Who Am I?

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I served in the US Navy from 2002-08; four of those years were as a Nuclear Propulsion Operator aboard an aircraft carrier. I engage in political activism in various Democratic circles when I am able to. I have a cat, and I am an uncle.

All opinions that I express are my own and do not reflect the views of any organization that I represent.

Wednesday, February 17, 2016

AND THE ARGUMENT FALLS APART


The talking point from Republicans is that President Obama should not nominate a new Supreme Court justice because it is a presidential election year.

During the most recent Republican presidential debate, Senators Marco Rubio (FL, R) and Ted Cruz (TX, R) repeated the line that the last time a Supreme Court justice was confirmed during a presidential election year was in 1932.

That is not true.

To find the proof, you have to look at the current court itself.

IT’S ALL THERE



“and he shall nominate, and by and with the advice and consent of the Senate, shall appoint ambassadors, other public ministers and consuls, judges of the Supreme Court, and all other officers of the United States,”

Tuesday, February 9, 2016

FIRST-DEGREE BERN




In the first installment of What Have We Learned So Far, I teased the prospect of what has been learned so far in the Democratic Primary.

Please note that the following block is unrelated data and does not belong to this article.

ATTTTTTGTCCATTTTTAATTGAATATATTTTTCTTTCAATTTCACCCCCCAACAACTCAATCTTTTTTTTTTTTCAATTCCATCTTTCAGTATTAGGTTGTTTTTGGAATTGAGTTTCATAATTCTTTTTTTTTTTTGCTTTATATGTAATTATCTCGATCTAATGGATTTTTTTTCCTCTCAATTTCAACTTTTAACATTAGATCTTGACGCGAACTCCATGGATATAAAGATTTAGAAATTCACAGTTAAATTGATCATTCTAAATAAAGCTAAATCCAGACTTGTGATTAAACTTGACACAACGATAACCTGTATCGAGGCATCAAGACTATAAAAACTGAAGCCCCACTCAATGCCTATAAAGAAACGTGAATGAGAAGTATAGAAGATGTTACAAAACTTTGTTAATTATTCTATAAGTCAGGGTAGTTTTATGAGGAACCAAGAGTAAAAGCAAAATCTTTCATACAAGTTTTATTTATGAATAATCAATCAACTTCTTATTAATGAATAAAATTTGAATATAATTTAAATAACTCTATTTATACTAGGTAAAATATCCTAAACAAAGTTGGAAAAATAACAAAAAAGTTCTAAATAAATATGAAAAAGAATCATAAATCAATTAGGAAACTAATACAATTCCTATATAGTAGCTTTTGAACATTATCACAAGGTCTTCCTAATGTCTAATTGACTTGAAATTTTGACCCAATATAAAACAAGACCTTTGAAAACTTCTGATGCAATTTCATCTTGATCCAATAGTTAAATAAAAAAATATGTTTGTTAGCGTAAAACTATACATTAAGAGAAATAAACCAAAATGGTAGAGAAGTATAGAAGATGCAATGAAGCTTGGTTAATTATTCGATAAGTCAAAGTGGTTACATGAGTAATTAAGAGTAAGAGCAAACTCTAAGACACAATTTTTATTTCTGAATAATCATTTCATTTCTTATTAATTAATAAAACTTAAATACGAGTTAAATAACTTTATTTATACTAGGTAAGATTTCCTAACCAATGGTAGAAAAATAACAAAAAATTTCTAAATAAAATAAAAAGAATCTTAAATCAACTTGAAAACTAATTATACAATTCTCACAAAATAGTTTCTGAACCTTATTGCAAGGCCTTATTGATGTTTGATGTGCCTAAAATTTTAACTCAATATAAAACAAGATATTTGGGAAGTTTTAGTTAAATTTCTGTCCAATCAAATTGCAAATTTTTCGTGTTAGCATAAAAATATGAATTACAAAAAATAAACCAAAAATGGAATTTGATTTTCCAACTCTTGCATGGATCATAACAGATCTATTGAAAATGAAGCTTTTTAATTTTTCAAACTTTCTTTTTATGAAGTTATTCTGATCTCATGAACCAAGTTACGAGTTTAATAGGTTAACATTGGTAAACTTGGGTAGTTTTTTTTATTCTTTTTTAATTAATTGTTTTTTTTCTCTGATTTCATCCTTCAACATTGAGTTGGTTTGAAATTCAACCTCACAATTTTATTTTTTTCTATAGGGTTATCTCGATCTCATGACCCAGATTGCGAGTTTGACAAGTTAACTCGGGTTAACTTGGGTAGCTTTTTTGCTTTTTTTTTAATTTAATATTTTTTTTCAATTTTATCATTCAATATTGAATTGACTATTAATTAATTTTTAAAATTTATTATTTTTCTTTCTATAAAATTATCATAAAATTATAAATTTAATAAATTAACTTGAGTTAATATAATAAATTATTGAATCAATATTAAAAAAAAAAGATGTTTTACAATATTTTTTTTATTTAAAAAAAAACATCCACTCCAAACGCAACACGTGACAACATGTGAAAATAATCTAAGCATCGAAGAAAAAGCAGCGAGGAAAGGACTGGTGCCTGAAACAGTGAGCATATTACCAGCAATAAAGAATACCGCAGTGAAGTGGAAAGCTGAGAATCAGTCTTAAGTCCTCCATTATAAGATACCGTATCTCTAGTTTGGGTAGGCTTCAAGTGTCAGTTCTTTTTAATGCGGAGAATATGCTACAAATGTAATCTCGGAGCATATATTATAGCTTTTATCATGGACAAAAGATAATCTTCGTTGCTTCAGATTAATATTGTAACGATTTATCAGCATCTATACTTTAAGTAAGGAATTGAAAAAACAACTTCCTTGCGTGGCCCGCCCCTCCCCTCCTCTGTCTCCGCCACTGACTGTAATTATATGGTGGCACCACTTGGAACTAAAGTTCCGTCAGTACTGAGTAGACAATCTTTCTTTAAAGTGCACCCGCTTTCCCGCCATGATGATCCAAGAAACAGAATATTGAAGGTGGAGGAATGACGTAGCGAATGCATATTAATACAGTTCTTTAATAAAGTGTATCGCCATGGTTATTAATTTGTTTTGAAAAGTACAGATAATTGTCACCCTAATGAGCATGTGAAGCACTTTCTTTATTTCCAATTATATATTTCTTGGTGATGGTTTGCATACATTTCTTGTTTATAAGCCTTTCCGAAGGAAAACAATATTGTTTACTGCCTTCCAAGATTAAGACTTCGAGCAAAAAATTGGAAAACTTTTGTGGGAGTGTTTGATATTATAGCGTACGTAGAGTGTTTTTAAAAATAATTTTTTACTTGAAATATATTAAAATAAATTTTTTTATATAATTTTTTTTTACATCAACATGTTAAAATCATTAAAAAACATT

WHAT HAVE WE LEARNED SO FAR?



One of the reasons why I like politics is because nothing remains the same. It is always changing and you never know where the narrative is going. It is like living in an episode of The West Wing or House of Cards.

I have decided to start a new feature called “What Have We Learned So Far?” for this election. It just came to me one day. What was true about this election might not be true tomorrow. I am also sensing something about this election that it is not like any other cycles our country has seen in recent history.

For instance: I regularly follow FiveThirtyEight. One of the things that their writers track is the endorsement primary. A candidate gets points based on what endorsement that candidate receives: 1 point for a US Representative, 5 points for a US Senator, and 10 points for a governor. The basis of this scoring system is that there are nearly 5 times as many US reps as there are US Senators (ok, 4.35 to be exact, rounding makes the math easier) and twice as many senators as there are governors.